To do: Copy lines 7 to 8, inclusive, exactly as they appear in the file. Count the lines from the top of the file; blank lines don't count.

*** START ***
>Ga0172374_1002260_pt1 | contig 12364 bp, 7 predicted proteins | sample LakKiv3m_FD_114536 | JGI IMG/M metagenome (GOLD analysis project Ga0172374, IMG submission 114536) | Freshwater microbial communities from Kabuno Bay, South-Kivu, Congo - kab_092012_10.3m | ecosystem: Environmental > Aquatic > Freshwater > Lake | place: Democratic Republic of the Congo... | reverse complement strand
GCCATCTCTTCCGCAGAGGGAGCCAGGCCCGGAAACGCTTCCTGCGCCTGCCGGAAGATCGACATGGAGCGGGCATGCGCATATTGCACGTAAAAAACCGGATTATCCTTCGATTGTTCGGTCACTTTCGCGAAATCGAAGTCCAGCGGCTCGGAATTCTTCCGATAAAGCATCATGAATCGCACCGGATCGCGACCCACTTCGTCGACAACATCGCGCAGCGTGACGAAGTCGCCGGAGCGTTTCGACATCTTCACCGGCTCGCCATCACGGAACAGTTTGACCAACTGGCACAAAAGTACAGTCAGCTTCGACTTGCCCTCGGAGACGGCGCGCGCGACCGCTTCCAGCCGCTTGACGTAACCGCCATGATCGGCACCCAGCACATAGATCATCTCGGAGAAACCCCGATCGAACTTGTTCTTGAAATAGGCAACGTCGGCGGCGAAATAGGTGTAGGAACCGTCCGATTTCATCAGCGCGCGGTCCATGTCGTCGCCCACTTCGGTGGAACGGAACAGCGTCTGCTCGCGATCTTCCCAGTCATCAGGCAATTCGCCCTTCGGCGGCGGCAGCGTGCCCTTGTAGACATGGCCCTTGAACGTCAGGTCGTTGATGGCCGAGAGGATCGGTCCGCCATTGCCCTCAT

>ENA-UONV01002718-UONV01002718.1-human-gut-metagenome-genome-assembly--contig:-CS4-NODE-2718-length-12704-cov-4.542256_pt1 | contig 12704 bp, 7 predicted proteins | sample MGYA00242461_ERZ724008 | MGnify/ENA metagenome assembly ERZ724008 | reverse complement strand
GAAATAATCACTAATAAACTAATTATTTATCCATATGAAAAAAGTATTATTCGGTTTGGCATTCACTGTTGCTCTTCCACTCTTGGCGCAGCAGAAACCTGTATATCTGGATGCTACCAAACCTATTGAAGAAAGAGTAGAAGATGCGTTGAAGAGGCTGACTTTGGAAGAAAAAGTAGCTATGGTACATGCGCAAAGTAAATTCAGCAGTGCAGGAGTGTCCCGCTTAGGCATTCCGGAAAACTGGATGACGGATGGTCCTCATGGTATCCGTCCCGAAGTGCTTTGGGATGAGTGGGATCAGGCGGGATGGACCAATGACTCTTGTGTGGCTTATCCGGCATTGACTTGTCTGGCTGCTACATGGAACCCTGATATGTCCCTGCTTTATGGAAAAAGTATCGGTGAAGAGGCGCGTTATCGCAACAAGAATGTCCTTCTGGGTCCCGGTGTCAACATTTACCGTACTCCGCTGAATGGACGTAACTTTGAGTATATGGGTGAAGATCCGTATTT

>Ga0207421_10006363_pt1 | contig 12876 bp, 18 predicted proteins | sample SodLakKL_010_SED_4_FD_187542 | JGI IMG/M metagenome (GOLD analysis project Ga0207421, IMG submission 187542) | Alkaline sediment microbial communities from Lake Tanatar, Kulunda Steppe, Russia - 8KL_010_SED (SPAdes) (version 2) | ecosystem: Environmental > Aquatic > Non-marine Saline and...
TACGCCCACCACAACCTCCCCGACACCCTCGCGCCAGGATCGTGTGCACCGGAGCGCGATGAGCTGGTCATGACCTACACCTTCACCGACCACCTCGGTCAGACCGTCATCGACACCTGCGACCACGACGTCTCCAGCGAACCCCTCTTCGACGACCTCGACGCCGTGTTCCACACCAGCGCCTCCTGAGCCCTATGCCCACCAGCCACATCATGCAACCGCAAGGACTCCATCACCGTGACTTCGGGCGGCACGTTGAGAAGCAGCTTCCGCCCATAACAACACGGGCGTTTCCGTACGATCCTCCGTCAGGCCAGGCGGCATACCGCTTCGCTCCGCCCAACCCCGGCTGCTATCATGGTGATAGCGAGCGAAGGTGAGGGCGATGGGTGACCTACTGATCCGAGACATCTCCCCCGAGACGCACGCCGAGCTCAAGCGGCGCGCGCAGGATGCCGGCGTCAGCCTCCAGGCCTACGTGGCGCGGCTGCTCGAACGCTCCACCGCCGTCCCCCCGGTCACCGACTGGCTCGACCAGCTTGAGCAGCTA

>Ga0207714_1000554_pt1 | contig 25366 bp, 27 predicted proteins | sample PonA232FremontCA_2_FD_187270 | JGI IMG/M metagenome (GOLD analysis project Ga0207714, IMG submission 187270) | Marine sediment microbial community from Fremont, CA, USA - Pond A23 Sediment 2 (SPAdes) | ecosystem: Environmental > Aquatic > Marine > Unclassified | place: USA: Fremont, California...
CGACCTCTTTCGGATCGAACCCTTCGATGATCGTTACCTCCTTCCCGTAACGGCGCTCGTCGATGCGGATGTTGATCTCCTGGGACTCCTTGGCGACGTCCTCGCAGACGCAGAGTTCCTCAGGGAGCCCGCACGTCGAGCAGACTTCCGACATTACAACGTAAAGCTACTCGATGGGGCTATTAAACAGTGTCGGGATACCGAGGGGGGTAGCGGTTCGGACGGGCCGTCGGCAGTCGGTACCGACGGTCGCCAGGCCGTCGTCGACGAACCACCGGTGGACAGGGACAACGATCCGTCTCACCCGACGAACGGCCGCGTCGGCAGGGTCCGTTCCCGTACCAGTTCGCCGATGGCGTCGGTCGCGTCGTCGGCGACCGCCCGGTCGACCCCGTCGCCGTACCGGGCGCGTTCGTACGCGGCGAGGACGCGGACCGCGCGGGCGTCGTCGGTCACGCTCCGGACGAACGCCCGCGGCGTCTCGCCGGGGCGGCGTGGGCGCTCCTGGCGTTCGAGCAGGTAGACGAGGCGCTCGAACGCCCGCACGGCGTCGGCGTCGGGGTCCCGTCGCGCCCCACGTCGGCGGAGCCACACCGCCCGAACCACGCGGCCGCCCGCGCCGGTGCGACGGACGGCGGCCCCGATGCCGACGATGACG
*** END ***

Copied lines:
>Ga0207714_1000554_pt1 | contig 25366 bp, 27 predicted proteins | sample PonA232FremontCA_2_FD_187270 | JGI IMG/M metagenome (GOLD analysis project Ga0207714, IMG submission 187270) | Marine sediment microbial community from Fremont, CA, USA - Pond A23 Sediment 2 (SPAdes) | ecosystem: Environmental > Aquatic > Marine > Unclassified | place: USA: Fremont, California...
CGACCTCTTTCGGATCGAACCCTTCGATGATCGTTACCTCCTTCCCGTAACGGCGCTCGTCGATGCGGATGTTGATCTCCTGGGACTCCTTGGCGACGTCCTCGCAGACGCAGAGTTCCTCAGGGAGCCCGCACGTCGAGCAGACTTCCGACATTACAACGTAAAGCTACTCGATGGGGCTATTAAACAGTGTCGGGATACCGAGGGGGGTAGCGGTTCGGACGGGCCGTCGGCAGTCGGTACCGACGGTCGCCAGGCCGTCGTCGACGAACCACCGGTGGACAGGGACAACGATCCGTCTCACCCGACGAACGGCCGCGTCGGCAGGGTCCGTTCCCGTACCAGTTCGCCGATGGCGTCGGTCGCGTCGTCGGCGACCGCCCGGTCGACCCCGTCGCCGTACCGGGCGCGTTCGTACGCGGCGAGGACGCGGACCGCGCGGGCGTCGTCGGTCACGCTCCGGACGAACGCCCGCGGCGTCTCGCCGGGGCGGCGTGGGCGCTCCTGGCGTTCGAGCAGGTAGACGAGGCGCTCGAACGCCCGCACGGCGTCGGCGTCGGGGTCCCGTCGCGCCCCACGTCGGCGGAGCCACACCGCCCGAACCACGCGGCCGCCCGCGCCGGTGCGACGGACGGCGGCCCCGATGCCGACGATGACG